JR: People are not generally using Mendeley to share datasets yet, but it is becoming an increasing activity. We have a team looking at how to deposit and manage datasets. We need to think about how to establish standards.
What are your institutional tools and what is your strategy of reaching the institutional market and increasing the use of Mendeley?
JR: Creation of the institutional product was initially an opportunistic decision as librarians began requesting institution-wide access to Mendeley. Then we were approached by Swets and developed the institutional product with them. Users are validated by an IP address, and we have added an institutional dashboard to display the access by readers at the institution. This is a way to drive more Mendeley users into the market and also a way for libraries to provide more services to their users.
Is advertising a revenue stream for Mendeley?
JR: It has been an area of interest but it is not currently a revenue stream, and does not appear to be one in the future. Now that we have funding from Elsevier, we probably will not need advertising revenues. We are far away from displaying any advertising on Mendeley.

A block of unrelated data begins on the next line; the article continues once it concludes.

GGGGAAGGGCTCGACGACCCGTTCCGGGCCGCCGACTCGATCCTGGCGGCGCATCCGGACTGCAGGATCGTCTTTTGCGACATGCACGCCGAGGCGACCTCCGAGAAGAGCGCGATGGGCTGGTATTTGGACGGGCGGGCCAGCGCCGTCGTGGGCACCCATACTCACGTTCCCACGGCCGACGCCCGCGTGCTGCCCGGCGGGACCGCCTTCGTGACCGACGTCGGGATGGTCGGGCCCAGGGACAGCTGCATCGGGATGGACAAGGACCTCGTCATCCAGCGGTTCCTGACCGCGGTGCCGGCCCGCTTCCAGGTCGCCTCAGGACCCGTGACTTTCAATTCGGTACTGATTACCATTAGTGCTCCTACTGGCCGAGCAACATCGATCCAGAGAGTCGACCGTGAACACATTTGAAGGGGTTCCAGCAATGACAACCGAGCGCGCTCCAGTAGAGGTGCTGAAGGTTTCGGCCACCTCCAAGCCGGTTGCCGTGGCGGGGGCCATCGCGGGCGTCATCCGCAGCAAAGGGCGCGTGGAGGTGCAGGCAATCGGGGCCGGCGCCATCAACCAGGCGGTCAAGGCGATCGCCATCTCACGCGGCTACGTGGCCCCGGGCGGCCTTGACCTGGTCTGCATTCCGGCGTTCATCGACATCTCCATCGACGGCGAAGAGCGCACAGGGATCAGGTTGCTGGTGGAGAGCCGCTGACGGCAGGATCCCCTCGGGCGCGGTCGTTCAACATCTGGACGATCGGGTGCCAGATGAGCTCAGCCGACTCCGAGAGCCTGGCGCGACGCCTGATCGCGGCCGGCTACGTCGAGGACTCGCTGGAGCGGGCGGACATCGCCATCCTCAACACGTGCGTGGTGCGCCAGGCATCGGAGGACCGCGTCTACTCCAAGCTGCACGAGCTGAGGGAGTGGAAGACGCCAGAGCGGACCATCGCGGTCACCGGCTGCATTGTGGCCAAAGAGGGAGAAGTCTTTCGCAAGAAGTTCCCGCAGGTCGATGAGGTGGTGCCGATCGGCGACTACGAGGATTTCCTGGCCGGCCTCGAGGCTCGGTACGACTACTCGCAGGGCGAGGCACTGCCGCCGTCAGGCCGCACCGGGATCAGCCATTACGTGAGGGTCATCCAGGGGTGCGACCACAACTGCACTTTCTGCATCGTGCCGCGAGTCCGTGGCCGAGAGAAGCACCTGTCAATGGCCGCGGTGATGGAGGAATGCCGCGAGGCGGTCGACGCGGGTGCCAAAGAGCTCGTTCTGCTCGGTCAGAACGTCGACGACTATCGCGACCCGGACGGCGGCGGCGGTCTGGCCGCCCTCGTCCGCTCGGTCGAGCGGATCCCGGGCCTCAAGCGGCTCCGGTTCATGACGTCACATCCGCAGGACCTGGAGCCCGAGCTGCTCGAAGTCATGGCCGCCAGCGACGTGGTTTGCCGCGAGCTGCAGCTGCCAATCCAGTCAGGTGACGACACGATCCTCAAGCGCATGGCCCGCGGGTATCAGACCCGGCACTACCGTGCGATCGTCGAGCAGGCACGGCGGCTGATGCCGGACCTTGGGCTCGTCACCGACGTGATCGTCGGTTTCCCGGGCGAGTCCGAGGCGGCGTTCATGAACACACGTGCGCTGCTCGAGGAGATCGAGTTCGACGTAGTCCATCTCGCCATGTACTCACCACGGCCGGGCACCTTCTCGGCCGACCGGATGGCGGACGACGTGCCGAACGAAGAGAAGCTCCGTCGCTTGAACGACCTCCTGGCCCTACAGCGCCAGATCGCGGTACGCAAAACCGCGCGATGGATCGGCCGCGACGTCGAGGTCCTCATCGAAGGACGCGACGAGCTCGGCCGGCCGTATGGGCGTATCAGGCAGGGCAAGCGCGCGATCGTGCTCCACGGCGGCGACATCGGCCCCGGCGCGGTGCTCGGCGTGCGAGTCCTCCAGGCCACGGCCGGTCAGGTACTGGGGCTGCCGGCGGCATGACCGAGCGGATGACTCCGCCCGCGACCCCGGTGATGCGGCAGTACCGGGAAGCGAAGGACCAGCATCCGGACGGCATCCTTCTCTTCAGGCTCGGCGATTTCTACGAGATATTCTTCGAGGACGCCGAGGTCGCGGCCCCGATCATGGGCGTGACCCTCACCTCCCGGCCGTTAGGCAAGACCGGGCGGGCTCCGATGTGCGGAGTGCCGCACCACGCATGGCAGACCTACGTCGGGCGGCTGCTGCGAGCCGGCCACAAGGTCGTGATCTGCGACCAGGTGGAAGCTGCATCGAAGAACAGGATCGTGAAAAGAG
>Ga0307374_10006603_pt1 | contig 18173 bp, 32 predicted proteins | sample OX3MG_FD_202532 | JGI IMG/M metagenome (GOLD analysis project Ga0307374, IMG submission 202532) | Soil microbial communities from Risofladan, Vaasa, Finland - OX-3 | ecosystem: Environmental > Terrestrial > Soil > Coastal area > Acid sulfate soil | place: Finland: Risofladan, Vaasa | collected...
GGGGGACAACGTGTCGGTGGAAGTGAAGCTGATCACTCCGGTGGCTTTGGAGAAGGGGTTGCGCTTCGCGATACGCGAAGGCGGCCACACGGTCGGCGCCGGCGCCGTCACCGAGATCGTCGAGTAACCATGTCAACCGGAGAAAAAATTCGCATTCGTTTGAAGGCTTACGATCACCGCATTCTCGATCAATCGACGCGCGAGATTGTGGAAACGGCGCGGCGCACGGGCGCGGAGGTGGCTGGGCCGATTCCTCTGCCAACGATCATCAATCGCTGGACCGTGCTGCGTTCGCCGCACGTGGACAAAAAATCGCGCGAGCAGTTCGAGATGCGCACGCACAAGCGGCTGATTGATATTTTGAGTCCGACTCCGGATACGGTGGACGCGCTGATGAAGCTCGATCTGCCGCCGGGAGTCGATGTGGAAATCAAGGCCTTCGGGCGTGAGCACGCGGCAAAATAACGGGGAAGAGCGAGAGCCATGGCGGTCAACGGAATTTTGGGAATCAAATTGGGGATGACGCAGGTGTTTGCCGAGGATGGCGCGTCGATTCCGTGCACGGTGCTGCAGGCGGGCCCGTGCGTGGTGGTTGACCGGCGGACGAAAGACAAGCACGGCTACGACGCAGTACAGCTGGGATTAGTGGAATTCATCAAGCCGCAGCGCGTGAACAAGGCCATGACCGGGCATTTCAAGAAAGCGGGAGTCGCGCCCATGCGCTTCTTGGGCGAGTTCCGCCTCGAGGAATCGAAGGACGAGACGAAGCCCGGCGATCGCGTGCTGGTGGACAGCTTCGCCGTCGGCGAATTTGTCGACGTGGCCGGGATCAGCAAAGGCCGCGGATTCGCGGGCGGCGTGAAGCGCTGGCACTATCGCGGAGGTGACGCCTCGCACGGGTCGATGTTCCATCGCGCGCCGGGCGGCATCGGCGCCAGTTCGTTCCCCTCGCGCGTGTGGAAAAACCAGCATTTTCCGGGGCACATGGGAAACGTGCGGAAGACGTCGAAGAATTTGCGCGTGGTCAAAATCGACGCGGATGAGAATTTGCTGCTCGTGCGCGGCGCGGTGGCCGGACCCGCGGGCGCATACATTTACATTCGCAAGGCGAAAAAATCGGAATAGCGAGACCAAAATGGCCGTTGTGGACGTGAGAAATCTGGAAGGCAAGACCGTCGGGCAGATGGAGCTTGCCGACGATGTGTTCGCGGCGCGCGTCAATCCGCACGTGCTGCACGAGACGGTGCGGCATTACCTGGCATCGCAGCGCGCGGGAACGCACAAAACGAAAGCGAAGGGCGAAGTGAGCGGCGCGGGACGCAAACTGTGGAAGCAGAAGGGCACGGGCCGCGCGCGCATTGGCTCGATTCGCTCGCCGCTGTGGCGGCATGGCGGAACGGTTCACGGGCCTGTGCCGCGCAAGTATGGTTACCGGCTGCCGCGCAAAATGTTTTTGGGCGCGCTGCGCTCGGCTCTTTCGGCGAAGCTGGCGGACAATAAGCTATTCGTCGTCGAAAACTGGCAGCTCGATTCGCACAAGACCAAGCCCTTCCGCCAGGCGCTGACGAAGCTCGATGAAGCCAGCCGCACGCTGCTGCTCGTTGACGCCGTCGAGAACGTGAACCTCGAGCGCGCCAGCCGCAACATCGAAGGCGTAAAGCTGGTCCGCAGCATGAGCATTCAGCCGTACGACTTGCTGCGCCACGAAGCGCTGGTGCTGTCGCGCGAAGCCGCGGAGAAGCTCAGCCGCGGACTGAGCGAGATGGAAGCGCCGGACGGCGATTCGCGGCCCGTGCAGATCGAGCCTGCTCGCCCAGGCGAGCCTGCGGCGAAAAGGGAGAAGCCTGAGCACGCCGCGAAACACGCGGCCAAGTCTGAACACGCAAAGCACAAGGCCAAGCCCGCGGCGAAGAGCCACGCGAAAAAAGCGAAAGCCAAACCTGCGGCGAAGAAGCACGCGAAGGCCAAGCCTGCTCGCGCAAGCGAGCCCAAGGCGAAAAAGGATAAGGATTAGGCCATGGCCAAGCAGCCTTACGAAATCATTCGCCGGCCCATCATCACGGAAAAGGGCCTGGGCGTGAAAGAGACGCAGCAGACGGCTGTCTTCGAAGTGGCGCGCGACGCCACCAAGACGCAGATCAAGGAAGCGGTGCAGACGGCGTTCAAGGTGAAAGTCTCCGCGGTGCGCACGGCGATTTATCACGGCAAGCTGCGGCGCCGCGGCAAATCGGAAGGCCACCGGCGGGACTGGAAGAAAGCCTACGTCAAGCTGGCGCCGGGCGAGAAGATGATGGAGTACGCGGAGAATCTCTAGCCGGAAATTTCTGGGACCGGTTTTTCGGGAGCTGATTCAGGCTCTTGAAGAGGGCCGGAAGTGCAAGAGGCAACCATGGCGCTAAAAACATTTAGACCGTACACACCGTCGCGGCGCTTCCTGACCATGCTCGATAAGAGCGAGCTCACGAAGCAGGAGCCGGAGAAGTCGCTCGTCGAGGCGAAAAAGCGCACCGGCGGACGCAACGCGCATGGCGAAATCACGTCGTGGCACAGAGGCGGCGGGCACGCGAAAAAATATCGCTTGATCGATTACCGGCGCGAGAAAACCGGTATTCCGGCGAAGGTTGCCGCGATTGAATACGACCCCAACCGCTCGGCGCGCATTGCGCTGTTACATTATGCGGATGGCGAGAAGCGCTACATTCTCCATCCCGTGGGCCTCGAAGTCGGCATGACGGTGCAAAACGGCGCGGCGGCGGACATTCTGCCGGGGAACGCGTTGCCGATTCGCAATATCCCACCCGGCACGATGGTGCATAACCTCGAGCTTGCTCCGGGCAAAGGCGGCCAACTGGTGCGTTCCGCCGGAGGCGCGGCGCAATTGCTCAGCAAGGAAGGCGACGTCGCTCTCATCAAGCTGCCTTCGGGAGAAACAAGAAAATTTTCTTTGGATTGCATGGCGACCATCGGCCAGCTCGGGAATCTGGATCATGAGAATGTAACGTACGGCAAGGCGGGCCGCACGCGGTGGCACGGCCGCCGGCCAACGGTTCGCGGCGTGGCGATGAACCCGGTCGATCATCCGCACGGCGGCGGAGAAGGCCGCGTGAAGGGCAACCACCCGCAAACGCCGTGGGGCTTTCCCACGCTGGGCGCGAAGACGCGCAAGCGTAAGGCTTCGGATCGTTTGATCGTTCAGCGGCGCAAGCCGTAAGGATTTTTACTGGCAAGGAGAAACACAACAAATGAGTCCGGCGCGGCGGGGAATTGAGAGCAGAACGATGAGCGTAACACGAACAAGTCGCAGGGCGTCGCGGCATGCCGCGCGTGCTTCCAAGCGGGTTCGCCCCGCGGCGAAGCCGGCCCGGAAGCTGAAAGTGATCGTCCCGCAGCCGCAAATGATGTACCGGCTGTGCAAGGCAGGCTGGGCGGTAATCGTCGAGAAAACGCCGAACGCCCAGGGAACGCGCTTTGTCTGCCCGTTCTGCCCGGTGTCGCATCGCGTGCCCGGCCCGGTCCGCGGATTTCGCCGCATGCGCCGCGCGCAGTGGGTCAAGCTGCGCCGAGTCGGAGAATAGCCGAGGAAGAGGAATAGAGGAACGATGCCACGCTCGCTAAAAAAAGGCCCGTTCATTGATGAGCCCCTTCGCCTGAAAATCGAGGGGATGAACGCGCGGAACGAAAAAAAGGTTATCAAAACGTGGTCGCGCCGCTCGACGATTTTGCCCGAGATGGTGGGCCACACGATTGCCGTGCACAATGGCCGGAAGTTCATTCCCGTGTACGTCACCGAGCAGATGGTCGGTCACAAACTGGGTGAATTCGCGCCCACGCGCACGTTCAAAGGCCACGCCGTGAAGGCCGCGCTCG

Donald T. Hawkins is an information industry freelance writer based in Pennsylvania. In addition to blogging and writing about conferences for Against the Grain, he blogs the Computers in Libraries and Internet Librarian conferences for Information Today, Inc. (ITI) and maintains the Conference Calendar on the ITI Website (http://www.infotoday.com/calendar.asp). He recently contributed a chapter to the book Special Libraries: A Survival Guide (ABC-Clio, 2013) and is the Editor of Personal Archiving, (Information Today, 2013). He holds a Ph.D. degree from the University of California, Berkeley and has worked in the online information industry for over 40 years.
Don Hawkins blogs about conferences for Information Today and Against The Grain. He also maintains the Conference Calendar on the Information Today website and is the Editor of Personal Archiving: Preserving Our Digital Heritage, published by Information Today in 2013, and Co-Editor of Public Knowledge: Access and Benefits, published by Information Today in 2016. He received his Ph.D. degree from the University of California, Berkeley, and has worked in the information industry for over 45 years.